The hunters have become the hunted as the Aussie men’s hockey team head to Beijing to defend their Olympic title.
By Sarah-Lucy Rice, AOC
The Athens Olympic champions are well placed in the Beijing draw but coach Barry Dancer has pinpointed four nations capable of pushing Australia in the medal rounds.
“In the situation we face with the 12 teams, probably ourselves, Germany, Holland and Spain…along with Korea, are the five teams that set themselves apart from the rest and would be teams to get to the medal rounds,” Dancer said.
Australia will play The Netherlands, Pakistan, Great Britain, Canada and South Africa in their group.
“The only problem with an easier draw is if you stuff up one game you could miss the semi finals,” Australian player Bevan George said. “A team like Pakistan - if they beat us they are more than likely to win the rest of their games. We’ve still got to go out there and win everything.”
The other side of the draw comprises Germany, Spain, South Korea, New Zealand, Belgium and host nation China.
Athens gold medalist George, who will retire after Beijing to become a full-time farmer, believes Australian hockey’s high performance program is the fundamental ingredient to their ongoing success.
“If we have one or two guys out with injuries we’re able to fill the hole because the next guy is just as capable,” he said.
The 2008 team will be comprised of eight Olympic debutants and eight Athens gold medalists.
“There will be more youth in the team this time around,” said two-time Olympian Matthew Wells.
“In terms of debutants and ones to look out for – you have [Eddie] Ockenden and Des Abbott upfront…coming through the midfield you have Fergus Kavanagh and at the back you have David Guest and Kiel Brown,” he said.
Back-to-back Olympic gold is the team’s ambition and Dancer believes that their recent international performances have given them confidence and belief for Beijing.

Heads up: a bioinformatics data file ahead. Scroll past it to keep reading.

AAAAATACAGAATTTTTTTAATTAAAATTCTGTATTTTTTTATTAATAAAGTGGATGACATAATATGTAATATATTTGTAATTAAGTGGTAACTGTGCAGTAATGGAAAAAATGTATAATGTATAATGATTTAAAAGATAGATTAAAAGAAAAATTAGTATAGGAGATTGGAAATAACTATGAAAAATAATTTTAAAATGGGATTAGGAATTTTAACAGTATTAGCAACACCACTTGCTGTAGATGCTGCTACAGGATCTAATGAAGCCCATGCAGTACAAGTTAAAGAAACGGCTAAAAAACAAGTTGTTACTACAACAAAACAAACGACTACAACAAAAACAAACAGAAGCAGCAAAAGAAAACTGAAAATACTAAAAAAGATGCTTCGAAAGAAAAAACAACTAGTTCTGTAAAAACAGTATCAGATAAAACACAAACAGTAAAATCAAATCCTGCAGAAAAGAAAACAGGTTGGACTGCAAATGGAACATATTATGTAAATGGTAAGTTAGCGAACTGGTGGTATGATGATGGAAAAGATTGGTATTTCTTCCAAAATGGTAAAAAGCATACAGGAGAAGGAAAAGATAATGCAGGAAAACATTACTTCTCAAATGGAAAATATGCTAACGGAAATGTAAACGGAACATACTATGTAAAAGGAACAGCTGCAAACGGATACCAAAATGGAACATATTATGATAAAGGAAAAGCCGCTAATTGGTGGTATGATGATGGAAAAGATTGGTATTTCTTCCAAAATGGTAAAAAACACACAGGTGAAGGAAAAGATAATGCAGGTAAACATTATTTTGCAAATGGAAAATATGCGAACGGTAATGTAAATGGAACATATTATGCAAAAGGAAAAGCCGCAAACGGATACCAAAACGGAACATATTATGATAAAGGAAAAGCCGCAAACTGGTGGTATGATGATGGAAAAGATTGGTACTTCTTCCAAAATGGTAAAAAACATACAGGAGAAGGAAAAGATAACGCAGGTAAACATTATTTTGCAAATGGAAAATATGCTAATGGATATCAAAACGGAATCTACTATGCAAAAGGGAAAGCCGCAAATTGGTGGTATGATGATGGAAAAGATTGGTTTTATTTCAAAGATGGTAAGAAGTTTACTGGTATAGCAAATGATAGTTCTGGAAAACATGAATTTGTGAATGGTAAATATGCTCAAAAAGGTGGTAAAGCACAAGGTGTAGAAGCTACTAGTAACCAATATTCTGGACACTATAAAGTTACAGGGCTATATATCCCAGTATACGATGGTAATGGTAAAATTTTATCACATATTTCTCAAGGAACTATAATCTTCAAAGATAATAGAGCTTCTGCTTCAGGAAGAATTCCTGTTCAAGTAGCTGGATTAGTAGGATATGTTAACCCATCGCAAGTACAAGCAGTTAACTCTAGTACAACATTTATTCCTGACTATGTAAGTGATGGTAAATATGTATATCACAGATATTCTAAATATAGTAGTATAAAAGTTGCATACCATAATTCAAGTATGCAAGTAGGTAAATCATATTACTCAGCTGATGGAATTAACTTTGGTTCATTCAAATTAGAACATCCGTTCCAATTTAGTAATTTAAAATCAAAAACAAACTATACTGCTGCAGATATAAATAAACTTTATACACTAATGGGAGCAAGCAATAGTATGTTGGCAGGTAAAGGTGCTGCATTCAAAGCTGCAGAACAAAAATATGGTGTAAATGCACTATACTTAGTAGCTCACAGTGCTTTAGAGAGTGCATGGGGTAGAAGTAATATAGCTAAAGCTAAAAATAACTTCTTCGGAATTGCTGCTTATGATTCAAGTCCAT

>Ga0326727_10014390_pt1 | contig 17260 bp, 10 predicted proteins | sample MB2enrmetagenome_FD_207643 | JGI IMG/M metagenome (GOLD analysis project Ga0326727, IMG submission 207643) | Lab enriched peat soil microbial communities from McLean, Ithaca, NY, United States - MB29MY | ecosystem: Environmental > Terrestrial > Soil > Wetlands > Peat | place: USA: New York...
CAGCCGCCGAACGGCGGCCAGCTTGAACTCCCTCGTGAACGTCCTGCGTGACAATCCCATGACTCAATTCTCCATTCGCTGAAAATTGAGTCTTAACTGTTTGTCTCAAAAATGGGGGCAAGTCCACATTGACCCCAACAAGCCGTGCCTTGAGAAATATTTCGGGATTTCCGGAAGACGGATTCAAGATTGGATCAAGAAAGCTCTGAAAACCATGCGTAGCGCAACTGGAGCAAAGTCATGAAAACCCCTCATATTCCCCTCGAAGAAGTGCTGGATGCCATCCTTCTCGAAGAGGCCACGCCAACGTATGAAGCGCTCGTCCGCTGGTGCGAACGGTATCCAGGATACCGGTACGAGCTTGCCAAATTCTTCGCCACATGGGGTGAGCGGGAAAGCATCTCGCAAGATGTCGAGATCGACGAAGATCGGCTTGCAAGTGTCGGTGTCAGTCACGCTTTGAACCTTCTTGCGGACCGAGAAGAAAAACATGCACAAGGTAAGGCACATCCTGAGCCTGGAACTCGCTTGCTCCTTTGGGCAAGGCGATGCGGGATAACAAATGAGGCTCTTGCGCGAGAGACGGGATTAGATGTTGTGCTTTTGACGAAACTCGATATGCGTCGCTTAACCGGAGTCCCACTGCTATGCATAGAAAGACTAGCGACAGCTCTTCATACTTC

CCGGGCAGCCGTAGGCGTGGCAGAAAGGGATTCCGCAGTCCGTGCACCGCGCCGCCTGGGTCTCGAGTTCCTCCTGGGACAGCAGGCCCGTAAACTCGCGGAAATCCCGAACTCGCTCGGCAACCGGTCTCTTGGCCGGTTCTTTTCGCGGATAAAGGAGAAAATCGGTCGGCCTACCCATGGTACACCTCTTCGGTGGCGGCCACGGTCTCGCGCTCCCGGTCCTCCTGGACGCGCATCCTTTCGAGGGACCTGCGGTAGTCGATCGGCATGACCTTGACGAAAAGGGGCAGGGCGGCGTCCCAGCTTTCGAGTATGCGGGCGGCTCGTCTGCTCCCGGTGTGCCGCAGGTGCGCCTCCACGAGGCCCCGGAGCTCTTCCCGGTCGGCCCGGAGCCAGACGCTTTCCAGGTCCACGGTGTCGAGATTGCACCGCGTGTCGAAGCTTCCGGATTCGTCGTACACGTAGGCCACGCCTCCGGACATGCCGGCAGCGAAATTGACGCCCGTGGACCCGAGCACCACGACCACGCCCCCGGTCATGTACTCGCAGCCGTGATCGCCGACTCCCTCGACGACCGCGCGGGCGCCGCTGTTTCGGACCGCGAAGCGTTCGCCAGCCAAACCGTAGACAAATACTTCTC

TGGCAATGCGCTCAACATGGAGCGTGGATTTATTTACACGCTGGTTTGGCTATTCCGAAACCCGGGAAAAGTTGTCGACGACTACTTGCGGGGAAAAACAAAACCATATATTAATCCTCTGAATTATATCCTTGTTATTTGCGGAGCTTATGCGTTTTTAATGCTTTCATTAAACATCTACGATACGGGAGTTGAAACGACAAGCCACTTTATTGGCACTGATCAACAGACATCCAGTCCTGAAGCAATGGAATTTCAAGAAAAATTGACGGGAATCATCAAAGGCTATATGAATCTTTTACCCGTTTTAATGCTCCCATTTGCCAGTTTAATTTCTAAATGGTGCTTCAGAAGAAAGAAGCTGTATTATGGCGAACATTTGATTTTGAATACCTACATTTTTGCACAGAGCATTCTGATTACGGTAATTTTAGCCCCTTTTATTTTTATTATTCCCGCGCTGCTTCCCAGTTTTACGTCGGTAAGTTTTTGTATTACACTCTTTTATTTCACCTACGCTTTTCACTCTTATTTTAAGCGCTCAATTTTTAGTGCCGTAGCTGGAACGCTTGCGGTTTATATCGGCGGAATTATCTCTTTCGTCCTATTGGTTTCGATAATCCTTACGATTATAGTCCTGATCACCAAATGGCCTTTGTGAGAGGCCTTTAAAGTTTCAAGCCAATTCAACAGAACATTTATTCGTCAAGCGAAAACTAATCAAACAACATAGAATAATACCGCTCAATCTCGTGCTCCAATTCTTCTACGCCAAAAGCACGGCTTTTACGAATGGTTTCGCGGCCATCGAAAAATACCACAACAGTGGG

The Aussies won the prestigious 2008 Champions Trophy in The Netherlands and in August 2007 they clinched the Good Luck Beijing Olympic test event crown.
The next phase of preparation for them will be crucial and Dancer is getting the team mentally prepared as well as physically.
“Not pre-judging, knowing how difficult it will be and knowing the landscape in Beijing will be different to what we have faced so far this year, therefore making every effort in the next three to four weeks to make sure that we’re the best prepared team,” Dancer said.
To facilitate team bonding George invited the men’s squad to his parents’ farm in rural Western Australia for a weekend getaway. They camped out in the sheering shed and went on a treasure hunt around the farm at night and played 23-cricket the following day.
“You could just tell the difference in the group after that weekend. There were no coaches or outside staff. It was just a big group of guys around a fire having a couple of quiet ones,” George said.
Leading into Beijing, the team knows they are capable and believe Dancer gives them the edge over their rivals because he is very knowledgeable, he does his homework on their opponents and he understands the emotions of the game from being player himself.
“He is a pretty unique sort of guy.” Wells said. “I’d say he is hockey 24/7 – I don’t know how his wife puts up with him. It must drive her nuts.”
The men’s hockey section of the 2008 Australian Olympic team:
Desmond Abbott, Travis Brooks, Kiel Brown, Liam De Young, Luke Doerner, Jamie Dwyer, Bevan George, David Guest, Robert Hammond, Fergus Kavanagh, Mark Knowles, Stephen Lambert, Eli Matheson, Edward Ockenden, Grant Schubert, Matthew Wells.